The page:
Soccer has cardiovascular activities that benefit the brain and heart. Players rarely stand still, from fullbacks sprinting back to prevent a counterattack to midfielders jogging up the other end to build up play.
The quadrennial World Cup, played in Qatar until Dec. 18, will shine a spotlight on what’s known as the “beautiful game,” exposing the sport to perhaps a new generation of young fans and potential players.
“With soccer comprised of highly aerobic forms of activity and exercise, the benefits you get go across the board,” said Dr. Ilan Danan, a neurologist at Cedars-Sinai Kerlan-Jobe Institute in Los Angeles.
Positive outcomes of regular physical activity include helping manage weight, lower blood pressure, and improve cholesterol levels. Regular exercise can also improve mood, reduce anxiety, and lead to better sleep.
“Then factor in how soccer is a team sport and how younger players can learn to work with others in a team,” said Danan, who has consulted several Los Angeles sports teams, including Major League Soccer’s LA Galaxy.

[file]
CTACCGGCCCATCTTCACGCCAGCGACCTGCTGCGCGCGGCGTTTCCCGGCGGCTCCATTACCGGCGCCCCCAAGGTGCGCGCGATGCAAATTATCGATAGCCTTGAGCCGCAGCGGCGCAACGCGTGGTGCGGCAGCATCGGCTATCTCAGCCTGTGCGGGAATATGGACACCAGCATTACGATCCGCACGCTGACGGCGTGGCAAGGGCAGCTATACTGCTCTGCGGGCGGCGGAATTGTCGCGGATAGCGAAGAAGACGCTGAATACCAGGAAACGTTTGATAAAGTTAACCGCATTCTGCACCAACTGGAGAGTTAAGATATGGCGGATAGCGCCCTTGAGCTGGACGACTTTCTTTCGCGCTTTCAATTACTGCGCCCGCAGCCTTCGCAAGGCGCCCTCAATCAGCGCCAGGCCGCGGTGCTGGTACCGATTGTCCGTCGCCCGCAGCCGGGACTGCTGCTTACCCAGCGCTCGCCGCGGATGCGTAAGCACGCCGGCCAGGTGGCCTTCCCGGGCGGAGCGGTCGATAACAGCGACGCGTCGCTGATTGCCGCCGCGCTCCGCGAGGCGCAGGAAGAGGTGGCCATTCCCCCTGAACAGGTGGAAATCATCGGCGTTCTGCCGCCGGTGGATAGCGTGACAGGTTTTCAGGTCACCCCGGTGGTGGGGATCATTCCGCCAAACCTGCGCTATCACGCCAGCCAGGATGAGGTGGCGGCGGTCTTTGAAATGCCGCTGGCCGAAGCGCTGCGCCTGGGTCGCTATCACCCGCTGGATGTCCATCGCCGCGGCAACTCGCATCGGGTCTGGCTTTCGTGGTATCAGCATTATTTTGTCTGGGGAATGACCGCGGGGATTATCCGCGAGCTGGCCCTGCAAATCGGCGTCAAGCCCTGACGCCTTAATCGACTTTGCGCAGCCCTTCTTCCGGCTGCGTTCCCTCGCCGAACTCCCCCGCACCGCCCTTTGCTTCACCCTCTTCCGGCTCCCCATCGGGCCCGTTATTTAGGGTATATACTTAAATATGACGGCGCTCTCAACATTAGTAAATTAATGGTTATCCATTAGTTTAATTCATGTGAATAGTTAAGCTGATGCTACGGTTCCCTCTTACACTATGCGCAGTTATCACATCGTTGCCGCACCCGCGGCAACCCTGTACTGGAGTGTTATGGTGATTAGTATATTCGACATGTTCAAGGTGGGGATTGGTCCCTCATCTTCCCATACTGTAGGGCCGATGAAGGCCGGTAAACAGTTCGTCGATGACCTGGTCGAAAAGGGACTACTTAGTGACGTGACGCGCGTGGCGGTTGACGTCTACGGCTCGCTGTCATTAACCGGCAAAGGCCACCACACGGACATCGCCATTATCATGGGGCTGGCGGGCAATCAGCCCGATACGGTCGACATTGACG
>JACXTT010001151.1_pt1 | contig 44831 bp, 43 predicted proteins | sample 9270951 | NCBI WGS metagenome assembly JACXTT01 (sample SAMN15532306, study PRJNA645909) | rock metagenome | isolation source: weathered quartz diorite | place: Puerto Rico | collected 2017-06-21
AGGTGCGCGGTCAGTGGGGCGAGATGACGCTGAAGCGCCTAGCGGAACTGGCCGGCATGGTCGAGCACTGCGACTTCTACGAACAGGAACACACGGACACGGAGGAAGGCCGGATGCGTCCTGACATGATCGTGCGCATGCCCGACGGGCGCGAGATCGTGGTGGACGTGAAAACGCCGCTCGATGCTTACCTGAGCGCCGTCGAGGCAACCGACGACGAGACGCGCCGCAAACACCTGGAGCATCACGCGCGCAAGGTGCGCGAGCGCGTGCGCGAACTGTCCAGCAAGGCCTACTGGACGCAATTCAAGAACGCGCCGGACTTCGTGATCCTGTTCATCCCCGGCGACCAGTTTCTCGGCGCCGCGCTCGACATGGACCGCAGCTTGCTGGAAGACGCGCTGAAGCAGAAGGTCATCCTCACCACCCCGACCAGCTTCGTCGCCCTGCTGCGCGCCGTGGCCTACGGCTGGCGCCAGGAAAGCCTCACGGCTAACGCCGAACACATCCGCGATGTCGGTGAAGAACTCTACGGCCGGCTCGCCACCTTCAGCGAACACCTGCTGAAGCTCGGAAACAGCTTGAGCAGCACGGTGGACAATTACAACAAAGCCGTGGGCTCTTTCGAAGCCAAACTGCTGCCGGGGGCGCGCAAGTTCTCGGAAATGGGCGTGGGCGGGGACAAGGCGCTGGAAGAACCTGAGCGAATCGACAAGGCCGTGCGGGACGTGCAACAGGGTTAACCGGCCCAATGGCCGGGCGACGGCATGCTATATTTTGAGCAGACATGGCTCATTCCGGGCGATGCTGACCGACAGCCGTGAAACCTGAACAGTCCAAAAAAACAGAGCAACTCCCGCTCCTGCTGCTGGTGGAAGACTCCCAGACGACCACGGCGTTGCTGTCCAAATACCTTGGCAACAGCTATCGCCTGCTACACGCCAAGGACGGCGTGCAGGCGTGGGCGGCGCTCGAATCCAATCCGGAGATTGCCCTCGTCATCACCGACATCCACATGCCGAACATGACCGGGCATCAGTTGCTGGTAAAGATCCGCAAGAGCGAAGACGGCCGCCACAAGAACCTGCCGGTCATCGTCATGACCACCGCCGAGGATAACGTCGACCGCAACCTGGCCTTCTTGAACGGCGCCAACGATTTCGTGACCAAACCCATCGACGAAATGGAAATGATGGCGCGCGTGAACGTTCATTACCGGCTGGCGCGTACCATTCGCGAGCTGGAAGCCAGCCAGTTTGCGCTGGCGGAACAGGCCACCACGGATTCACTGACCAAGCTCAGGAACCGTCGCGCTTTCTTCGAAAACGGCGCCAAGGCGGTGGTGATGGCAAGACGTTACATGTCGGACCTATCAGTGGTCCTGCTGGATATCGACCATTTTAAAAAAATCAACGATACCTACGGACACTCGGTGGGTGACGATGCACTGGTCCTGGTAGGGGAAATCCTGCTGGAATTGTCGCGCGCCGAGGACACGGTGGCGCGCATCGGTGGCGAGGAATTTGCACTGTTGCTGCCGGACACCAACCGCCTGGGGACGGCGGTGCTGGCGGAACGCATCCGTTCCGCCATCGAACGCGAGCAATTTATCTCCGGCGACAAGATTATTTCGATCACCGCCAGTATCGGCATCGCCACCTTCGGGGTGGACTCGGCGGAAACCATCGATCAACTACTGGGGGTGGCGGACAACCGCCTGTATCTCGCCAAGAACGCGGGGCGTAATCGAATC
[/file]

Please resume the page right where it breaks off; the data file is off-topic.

Perhaps just as importantly, soccer features the kinds of physical activity that can improve brain health, too, by boosting aerobic capacity, oxygen, and blood flow to the brain.
Keeping blood vessels healthy can reduce the chance of a stroke, which occurs when a clot blocks a blood vessel in the brain or when a blood vessel in the brain ruptures. A 2020 study in Mayo Clinic Proceedings found that better cardiorespiratory fitness could contribute to improved brain health.
Studies also highlighted risks to cognitive health from playing soccer. For instance, a 2018 study in the journal Frontiers in Neurology suggested that consistently hitting the ball with your head, or “headers,” may lead to worse cognitive function than accidental head collisions or recognized concussions.